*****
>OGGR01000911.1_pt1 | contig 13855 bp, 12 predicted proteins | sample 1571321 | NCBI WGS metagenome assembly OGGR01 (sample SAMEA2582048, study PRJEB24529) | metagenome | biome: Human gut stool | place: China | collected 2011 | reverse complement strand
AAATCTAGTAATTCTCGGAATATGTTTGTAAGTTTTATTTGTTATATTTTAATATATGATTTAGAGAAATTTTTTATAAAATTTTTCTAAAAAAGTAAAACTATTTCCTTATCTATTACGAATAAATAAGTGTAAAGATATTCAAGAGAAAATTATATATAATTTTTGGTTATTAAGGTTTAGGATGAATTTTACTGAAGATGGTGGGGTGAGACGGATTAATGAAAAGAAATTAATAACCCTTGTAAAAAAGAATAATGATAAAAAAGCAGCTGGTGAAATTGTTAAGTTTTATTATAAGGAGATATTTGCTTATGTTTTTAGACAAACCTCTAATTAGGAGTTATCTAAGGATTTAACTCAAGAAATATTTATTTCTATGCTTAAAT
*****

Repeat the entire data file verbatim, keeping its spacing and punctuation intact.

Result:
>OGGR01000911.1_pt1 | contig 13855 bp, 12 predicted proteins | sample 1571321 | NCBI WGS metagenome assembly OGGR01 (sample SAMEA2582048, study PRJEB24529) | metagenome | biome: Human gut stool | place: China | collected 2011 | reverse complement strand
AAATCTAGTAATTCTCGGAATATGTTTGTAAGTTTTATTTGTTATATTTTAATATATGATTTAGAGAAATTTTTTATAAAATTTTTCTAAAAAAGTAAAACTATTTCCTTATCTATTACGAATAAATAAGTGTAAAGATATTCAAGAGAAAATTATATATAATTTTTGGTTATTAAGGTTTAGGATGAATTTTACTGAAGATGGTGGGGTGAGACGGATTAATGAAAAGAAATTAATAACCCTTGTAAAAAAGAATAATGATAAAAAAGCAGCTGGTGAAATTGTTAAGTTTTATTATAAGGAGATATTTGCTTATGTTTTTAGACAAACCTCTAATTAGGAGTTATCTAAGGATTTAACTCAAGAAATATTTATTTCTATGCTTAAAT